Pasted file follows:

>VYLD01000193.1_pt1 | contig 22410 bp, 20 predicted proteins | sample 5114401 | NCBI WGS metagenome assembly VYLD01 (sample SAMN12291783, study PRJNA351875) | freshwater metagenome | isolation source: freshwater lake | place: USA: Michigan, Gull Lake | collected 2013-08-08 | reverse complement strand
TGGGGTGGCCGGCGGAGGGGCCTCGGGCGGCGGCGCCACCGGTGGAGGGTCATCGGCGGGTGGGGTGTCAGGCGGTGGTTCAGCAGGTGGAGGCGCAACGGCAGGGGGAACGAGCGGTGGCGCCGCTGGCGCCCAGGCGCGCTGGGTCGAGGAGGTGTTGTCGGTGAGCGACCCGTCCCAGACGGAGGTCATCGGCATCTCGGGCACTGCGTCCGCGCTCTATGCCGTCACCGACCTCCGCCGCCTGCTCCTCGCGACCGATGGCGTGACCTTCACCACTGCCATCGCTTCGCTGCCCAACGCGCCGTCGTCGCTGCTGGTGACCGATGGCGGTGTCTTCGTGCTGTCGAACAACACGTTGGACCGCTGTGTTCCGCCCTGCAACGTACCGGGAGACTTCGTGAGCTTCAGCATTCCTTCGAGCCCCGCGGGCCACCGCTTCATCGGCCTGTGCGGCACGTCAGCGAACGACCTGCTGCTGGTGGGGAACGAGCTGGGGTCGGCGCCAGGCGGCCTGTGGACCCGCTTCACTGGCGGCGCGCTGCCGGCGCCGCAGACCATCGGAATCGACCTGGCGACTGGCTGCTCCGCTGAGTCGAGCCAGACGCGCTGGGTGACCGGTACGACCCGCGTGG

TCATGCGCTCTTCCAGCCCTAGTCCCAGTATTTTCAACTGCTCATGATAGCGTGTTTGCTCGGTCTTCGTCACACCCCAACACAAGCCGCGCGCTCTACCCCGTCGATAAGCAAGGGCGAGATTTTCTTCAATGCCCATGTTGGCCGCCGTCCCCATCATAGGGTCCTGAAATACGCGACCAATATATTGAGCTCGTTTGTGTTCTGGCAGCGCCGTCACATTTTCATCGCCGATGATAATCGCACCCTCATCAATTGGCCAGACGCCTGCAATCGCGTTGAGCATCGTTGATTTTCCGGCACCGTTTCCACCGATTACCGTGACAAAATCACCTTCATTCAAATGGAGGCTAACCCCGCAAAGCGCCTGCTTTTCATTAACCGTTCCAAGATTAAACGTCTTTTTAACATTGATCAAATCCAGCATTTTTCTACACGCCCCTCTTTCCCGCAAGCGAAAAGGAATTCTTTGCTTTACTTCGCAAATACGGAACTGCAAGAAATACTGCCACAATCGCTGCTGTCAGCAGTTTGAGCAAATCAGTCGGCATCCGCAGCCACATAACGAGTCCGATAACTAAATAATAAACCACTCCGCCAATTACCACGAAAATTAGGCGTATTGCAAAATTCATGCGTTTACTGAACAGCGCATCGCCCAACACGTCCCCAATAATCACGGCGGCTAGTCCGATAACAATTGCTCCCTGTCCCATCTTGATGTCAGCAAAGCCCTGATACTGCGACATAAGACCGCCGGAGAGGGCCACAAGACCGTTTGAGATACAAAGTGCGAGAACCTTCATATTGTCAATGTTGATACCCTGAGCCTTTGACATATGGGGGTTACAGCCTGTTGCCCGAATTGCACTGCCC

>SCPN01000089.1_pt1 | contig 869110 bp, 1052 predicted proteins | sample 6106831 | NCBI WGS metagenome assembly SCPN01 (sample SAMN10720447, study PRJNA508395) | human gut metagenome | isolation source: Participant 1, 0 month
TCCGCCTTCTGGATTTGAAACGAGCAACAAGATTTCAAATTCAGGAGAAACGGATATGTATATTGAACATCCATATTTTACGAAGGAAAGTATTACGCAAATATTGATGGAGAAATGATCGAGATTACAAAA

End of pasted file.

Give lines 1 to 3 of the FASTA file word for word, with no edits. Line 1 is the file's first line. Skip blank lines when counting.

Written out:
>VYLD01000193.1_pt1 | contig 22410 bp, 20 predicted proteins | sample 5114401 | NCBI WGS metagenome assembly VYLD01 (sample SAMN12291783, study PRJNA351875) | freshwater metagenome | isolation source: freshwater lake | place: USA: Michigan, Gull Lake | collected 2013-08-08 | reverse complement strand
TGGGGTGGCCGGCGGAGGGGCCTCGGGCGGCGGCGCCACCGGTGGAGGGTCATCGGCGGGTGGGGTGTCAGGCGGTGGTTCAGCAGGTGGAGGCGCAACGGCAGGGGGAACGAGCGGTGGCGCCGCTGGCGCCCAGGCGCGCTGGGTCGAGGAGGTGTTGTCGGTGAGCGACCCGTCCCAGACGGAGGTCATCGGCATCTCGGGCACTGCGTCCGCGCTCTATGCCGTCACCGACCTCCGCCGCCTGCTCCTCGCGACCGATGGCGTGACCTTCACCACTGCCATCGCTTCGCTGCCCAACGCGCCGTCGTCGCTGCTGGTGACCGATGGCGGTGTCTTCGTGCTGTCGAACAACACGTTGGACCGCTGTGTTCCGCCCTGCAACGTACCGGGAGACTTCGTGAGCTTCAGCATTCCTTCGAGCCCCGCGGGCCACCGCTTCATCGGCCTGTGCGGCACGTCAGCGAACGACCTGCTGCTGGTGGGGAACGAGCTGGGGTCGGCGCCAGGCGGCCTGTGGACCCGCTTCACTGGCGGCGCGCTGCCGGCGCCGCAGACCATCGGAATCGACCTGGCGACTGGCTGCTCCGCTGAGTCGAGCCAGACGCGCTGGGTGACCGGTACGACCCGCGTGG

TCATGCGCTCTTCCAGCCCTAGTCCCAGTATTTTCAACTGCTCATGATAGCGTGTTTGCTCGGTCTTCGTCACACCCCAACACAAGCCGCGCGCTCTACCCCGTCGATAAGCAAGGGCGAGATTTTCTTCAATGCCCATGTTGGCCGCCGTCCCCATCATAGGGTCCTGAAATACGCGACCAATATATTGAGCTCGTTTGTGTTCTGGCAGCGCCGTCACATTTTCATCGCCGATGATAATCGCACCCTCATCAATTGGCCAGACGCCTGCAATCGCGTTGAGCATCGTTGATTTTCCGGCACCGTTTCCACCGATTACCGTGACAAAATCACCTTCATTCAAATGGAGGCTAACCCCGCAAAGCGCCTGCTTTTCATTAACCGTTCCAAGATTAAACGTCTTTTTAACATTGATCAAATCCAGCATTTTTCTACACGCCCCTCTTTCCCGCAAGCGAAAAGGAATTCTTTGCTTTACTTCGCAAATACGGAACTGCAAGAAATACTGCCACAATCGCTGCTGTCAGCAGTTTGAGCAAATCAGTCGGCATCCGCAGCCACATAACGAGTCCGATAACTAAATAATAAACCACTCCGCCAATTACCACGAAAATTAGGCGTATTGCAAAATTCATGCGTTTACTGAACAGCGCATCGCCCAACACGTCCCCAATAATCACGGCGGCTAGTCCGATAACAATTGCTCCCTGTCCCATCTTGATGTCAGCAAAGCCCTGATACTGCGACATAAGACCGCCGGAGAGGGCCACAAGACCGTTTGAGATACAAAGTGCGAGAACCTTCATATTGTCAATGTTGATACCCTGAGCCTTTGACATATGGGGGTTACAGCCTGTTGCCCGAATTGCACTGCCC